With the cold, wet spring weather, planting has been delayed in much of the Midwest. As farmers hustle to get seeds in the ground, we’re looking ahead to the next big question – is there enough nitrogen?
“Although corn yields have risen steadily in the past 50 years, these higher yields don’t necessarily require more nitrogen,” says Dr. Jim Friedericks, Outreach and Education Advisor for AgSource Laboratories.
How do you know how much nitrogen fertilizer is enough? Nitrogen Use Efficiency (NUE) is a term used to indicate the ratio between the amount of nitrogen removed from the field by the crop and the amount of nitrogen applied. Along with the improvements in corn yields, the efficiency of nitrogen use by the crop, NUE, has improved over the last 50 years too, which means you don’t need to apply excessive amounts of fertilizer to get the best harvest. It’s all about the 4Rs – right place, right time, right source and right rate.
There are the obvious environmental reasons for reducing nitrogen applications, including the protection of ground water and waterways, but there’s also the economics of it: nitrogen is expensive and overuse cuts into farm profits.
“As markets continue to be less then optimal, every dollar counts, which is why NUE is important to your crop and to the bottom line,” notes Friedericks.
Nitrogen application rates peaked around 1980 and have been steady since then, according to the USDA. Although corn yields have improved since then, the corn that is being grown contains more starch and less protein per bushel, so more nitrogen is not necessary.
The traditional way to calculate nitrogen fertilizer requirements is to multiply your predicted yield times 1.2 pounds of nitrogen for each bushel of corn. Then deduct from that amount any nitrogen credits from prior soybean of alfalfa crops or residual nitrogen in the soil. This straight forward approach works well to estimate the nitrogen requirement. Dr. Friedericks suggests also using an economic nitrogen rate calculator as a way to review those recommendations. There are a few tools to do this, including the corn nitrogen rate calculator that is available online from Iowa State University at http://cnrc.agron.iastate.edu/.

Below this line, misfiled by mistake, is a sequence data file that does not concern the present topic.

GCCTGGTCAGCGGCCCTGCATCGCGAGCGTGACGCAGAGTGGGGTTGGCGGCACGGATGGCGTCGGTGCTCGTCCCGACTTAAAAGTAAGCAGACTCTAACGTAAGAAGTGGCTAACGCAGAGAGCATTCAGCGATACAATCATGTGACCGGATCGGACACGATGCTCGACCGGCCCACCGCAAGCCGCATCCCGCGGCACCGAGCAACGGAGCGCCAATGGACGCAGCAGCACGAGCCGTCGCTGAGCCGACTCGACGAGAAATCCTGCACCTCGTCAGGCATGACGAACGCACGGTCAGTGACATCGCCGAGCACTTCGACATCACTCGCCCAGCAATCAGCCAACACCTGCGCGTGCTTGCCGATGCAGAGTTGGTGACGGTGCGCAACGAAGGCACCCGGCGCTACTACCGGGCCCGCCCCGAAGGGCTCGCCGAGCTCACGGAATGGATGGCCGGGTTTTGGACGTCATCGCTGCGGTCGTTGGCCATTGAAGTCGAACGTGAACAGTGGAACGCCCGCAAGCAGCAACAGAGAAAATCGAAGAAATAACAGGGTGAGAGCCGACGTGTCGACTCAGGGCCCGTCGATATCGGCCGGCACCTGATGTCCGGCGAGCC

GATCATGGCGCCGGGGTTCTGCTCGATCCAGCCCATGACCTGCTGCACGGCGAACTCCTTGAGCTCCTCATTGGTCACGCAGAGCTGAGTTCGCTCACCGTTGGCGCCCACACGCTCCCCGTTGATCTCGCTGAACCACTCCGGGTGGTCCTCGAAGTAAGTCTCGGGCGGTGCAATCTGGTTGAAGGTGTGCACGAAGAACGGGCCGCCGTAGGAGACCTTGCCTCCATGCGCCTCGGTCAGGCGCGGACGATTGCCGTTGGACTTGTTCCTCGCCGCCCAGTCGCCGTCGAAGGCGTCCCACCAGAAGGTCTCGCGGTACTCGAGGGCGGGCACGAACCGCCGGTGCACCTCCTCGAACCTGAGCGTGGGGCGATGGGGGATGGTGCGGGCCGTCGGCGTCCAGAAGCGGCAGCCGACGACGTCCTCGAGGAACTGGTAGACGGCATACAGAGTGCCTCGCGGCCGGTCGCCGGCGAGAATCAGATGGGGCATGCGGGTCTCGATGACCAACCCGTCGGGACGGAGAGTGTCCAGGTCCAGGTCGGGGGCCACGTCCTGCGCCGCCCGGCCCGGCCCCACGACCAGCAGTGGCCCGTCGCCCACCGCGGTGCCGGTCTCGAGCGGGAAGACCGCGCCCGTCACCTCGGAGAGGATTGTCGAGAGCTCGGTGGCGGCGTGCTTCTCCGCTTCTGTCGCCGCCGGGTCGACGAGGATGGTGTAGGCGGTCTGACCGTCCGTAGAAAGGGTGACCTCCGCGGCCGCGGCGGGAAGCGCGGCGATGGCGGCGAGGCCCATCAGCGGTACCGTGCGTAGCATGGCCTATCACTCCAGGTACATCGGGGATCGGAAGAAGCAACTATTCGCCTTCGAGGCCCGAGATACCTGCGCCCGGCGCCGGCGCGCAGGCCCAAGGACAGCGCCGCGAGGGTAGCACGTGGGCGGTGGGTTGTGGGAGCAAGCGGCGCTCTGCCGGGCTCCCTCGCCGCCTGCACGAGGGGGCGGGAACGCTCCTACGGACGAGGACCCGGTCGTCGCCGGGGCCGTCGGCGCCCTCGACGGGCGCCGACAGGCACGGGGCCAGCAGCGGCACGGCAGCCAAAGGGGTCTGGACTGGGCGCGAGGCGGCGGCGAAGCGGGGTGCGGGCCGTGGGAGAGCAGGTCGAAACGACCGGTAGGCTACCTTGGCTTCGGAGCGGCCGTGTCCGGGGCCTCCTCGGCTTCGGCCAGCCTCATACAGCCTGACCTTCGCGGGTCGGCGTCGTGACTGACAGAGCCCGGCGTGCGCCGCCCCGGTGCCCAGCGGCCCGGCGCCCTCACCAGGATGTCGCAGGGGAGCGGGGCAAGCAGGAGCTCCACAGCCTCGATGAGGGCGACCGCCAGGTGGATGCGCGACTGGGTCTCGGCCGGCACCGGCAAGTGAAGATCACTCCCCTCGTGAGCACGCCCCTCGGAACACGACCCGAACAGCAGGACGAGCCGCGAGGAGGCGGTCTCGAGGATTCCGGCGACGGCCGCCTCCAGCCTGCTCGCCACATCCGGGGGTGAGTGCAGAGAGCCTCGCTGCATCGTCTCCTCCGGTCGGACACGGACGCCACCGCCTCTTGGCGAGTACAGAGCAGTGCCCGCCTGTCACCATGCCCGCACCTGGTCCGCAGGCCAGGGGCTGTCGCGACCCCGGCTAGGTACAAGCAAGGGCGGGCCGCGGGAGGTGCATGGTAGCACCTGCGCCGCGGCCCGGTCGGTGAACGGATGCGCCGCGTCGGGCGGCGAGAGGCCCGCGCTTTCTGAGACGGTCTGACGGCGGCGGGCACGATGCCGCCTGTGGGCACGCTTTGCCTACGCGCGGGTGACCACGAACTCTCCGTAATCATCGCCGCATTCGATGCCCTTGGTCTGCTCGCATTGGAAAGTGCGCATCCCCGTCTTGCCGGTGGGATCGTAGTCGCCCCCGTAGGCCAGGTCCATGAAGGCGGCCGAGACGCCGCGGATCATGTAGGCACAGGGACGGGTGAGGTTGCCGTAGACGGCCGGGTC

This calculator determines the economic return of nitrogen fertilizer using different nitrogen and corn prices in order to find the most profitable application rates. The calculations are based on recent nitrogen rate research data in the Upper Midwest Corn Belt States and is unique to each state.
“Profitability starts with the fertilizer application,” says Friedericks. “And the nitrogen rate calculator will help you evaluate your recommendation.”
Once the crop is growing, a late spring soil test measures the amount of nitrogen available and helps predict the amount needed for the rest of the growing season by checking the nitrate concentrations present in the soil. Samples must be taken when corn is 6-inches to 12-inches tall. Soil cores should be taken at a depth of one foot with one sample containing 15 to 20 cores, from similar field areas that are no more than 10-acres to 20-acres in size. For more information about Late-Spring or Pre-side dress nitrogen testing, click here.
“To make the most of a nitrogen application, it has to be the right amount, applied at the right time and at the right rate,” Friedericks says. “Splitting the application between pre-plant and a side-dress application may be one of the ways to get the right rate at the right time. A late spring nitrate test can help you ensure this season’s crops have adequate nitrogen levels for top production and maximum yields.”
The following conditions make late spring nitrogen testing a good investment:
Nitrogen applied last fall was less than the expected crop requirement
The long, cool spring has delayed nitrogen transformations in the soil impacting availability of applied nitrogen
Split applications (<125 lbs pre-plant) means more is needed to finish crop growth
Manure applied since harvest has been subject to leaching and the same cold soil conditions that slow down nitrogen transformations.